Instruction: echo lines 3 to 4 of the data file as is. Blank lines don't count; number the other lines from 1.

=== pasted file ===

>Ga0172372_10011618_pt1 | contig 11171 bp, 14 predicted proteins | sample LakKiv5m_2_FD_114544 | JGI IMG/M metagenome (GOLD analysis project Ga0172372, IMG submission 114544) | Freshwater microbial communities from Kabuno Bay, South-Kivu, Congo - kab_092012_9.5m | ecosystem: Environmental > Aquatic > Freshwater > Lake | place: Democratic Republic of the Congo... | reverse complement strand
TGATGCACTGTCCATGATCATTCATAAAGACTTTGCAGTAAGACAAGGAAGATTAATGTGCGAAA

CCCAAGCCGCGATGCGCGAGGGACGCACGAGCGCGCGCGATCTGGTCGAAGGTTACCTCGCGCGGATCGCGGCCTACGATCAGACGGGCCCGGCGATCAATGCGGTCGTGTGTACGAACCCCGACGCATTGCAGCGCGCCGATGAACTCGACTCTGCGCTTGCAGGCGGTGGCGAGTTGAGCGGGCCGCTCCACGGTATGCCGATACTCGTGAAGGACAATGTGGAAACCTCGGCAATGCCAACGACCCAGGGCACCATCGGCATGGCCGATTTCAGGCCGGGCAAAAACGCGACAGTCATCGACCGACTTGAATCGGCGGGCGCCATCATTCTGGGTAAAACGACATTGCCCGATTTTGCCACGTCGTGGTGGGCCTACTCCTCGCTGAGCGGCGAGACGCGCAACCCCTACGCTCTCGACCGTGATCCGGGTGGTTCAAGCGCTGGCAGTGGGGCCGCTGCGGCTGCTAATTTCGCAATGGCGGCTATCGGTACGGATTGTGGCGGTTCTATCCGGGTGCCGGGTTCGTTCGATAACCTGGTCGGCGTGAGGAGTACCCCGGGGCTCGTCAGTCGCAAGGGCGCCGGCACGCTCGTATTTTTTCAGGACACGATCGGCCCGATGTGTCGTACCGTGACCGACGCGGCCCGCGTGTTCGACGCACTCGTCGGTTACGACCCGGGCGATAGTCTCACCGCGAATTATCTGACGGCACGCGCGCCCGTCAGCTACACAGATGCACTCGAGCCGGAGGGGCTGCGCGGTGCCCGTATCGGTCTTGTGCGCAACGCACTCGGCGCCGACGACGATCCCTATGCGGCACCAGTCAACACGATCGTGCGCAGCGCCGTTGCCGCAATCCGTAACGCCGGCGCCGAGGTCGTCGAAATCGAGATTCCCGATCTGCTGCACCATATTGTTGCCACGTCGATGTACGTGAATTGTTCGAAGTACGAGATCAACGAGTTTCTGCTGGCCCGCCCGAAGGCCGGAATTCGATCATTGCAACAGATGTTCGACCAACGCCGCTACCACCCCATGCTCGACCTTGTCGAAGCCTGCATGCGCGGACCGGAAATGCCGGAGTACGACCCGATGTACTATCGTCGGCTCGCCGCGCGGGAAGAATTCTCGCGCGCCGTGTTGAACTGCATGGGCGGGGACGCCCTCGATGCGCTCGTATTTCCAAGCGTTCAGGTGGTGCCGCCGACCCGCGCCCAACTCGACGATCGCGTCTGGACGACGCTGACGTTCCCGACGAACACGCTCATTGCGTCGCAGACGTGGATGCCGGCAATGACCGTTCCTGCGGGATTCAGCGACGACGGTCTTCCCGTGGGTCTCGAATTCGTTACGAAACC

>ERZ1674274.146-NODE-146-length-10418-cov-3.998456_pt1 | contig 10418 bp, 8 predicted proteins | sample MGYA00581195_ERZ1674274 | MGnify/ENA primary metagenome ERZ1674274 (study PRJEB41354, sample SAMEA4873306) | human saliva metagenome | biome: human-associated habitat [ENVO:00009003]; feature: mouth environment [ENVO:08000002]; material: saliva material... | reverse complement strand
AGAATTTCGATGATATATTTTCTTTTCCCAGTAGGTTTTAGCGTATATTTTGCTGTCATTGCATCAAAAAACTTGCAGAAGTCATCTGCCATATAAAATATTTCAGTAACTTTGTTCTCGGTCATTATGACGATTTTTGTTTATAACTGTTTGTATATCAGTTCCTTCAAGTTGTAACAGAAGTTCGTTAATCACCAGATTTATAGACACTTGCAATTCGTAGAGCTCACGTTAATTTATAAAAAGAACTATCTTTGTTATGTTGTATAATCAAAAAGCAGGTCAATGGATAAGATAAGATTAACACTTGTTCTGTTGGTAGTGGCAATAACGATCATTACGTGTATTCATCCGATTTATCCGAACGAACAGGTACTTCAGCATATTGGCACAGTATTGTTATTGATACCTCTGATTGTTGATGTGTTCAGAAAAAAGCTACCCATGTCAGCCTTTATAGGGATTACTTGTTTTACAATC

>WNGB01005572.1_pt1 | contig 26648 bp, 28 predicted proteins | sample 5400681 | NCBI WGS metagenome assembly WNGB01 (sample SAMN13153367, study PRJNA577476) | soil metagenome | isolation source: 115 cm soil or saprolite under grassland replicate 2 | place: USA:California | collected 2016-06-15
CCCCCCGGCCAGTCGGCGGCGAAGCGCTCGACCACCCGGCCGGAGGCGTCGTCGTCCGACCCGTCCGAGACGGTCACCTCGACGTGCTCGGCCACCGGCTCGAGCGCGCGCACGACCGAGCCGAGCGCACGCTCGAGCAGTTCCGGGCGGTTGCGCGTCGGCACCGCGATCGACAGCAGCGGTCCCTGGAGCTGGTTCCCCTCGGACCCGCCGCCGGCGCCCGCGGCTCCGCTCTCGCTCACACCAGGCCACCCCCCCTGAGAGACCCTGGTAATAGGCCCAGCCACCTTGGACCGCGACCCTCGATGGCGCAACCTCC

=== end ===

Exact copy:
CCCAAGCCGCGATGCGCGAGGGACGCACGAGCGCGCGCGATCTGGTCGAAGGTTACCTCGCGCGGATCGCGGCCTACGATCAGACGGGCCCGGCGATCAATGCGGTCGTGTGTACGAACCCCGACGCATTGCAGCGCGCCGATGAACTCGACTCTGCGCTTGCAGGCGGTGGCGAGTTGAGCGGGCCGCTCCACGGTATGCCGATACTCGTGAAGGACAATGTGGAAACCTCGGCAATGCCAACGACCCAGGGCACCATCGGCATGGCCGATTTCAGGCCGGGCAAAAACGCGACAGTCATCGACCGACTTGAATCGGCGGGCGCCATCATTCTGGGTAAAACGACATTGCCCGATTTTGCCACGTCGTGGTGGGCCTACTCCTCGCTGAGCGGCGAGACGCGCAACCCCTACGCTCTCGACCGTGATCCGGGTGGTTCAAGCGCTGGCAGTGGGGCCGCTGCGGCTGCTAATTTCGCAATGGCGGCTATCGGTACGGATTGTGGCGGTTCTATCCGGGTGCCGGGTTCGTTCGATAACCTGGTCGGCGTGAGGAGTACCCCGGGGCTCGTCAGTCGCAAGGGCGCCGGCACGCTCGTATTTTTTCAGGACACGATCGGCCCGATGTGTCGTACCGTGACCGACGCGGCCCGCGTGTTCGACGCACTCGTCGGTTACGACCCGGGCGATAGTCTCACCGCGAATTATCTGACGGCACGCGCGCCCGTCAGCTACACAGATGCACTCGAGCCGGAGGGGCTGCGCGGTGCCCGTATCGGTCTTGTGCGCAACGCACTCGGCGCCGACGACGATCCCTATGCGGCACCAGTCAACACGATCGTGCGCAGCGCCGTTGCCGCAATCCGTAACGCCGGCGCCGAGGTCGTCGAAATCGAGATTCCCGATCTGCTGCACCATATTGTTGCCACGTCGATGTACGTGAATTGTTCGAAGTACGAGATCAACGAGTTTCTGCTGGCCCGCCCGAAGGCCGGAATTCGATCATTGCAACAGATGTTCGACCAACGCCGCTACCACCCCATGCTCGACCTTGTCGAAGCCTGCATGCGCGGACCGGAAATGCCGGAGTACGACCCGATGTACTATCGTCGGCTCGCCGCGCGGGAAGAATTCTCGCGCGCCGTGTTGAACTGCATGGGCGGGGACGCCCTCGATGCGCTCGTATTTCCAAGCGTTCAGGTGGTGCCGCCGACCCGCGCCCAACTCGACGATCGCGTCTGGACGACGCTGACGTTCCCGACGAACACGCTCATTGCGTCGCAGACGTGGATGCCGGCAATGACCGTTCCTGCGGGATTCAGCGACGACGGTCTTCCCGTGGGTCTCGAATTCGTTACGAAACC

>ERZ1674274.146-NODE-146-length-10418-cov-3.998456_pt1 | contig 10418 bp, 8 predicted proteins | sample MGYA00581195_ERZ1674274 | MGnify/ENA primary metagenome ERZ1674274 (study PRJEB41354, sample SAMEA4873306) | human saliva metagenome | biome: human-associated habitat [ENVO:00009003]; feature: mouth environment [ENVO:08000002]; material: saliva material... | reverse complement strand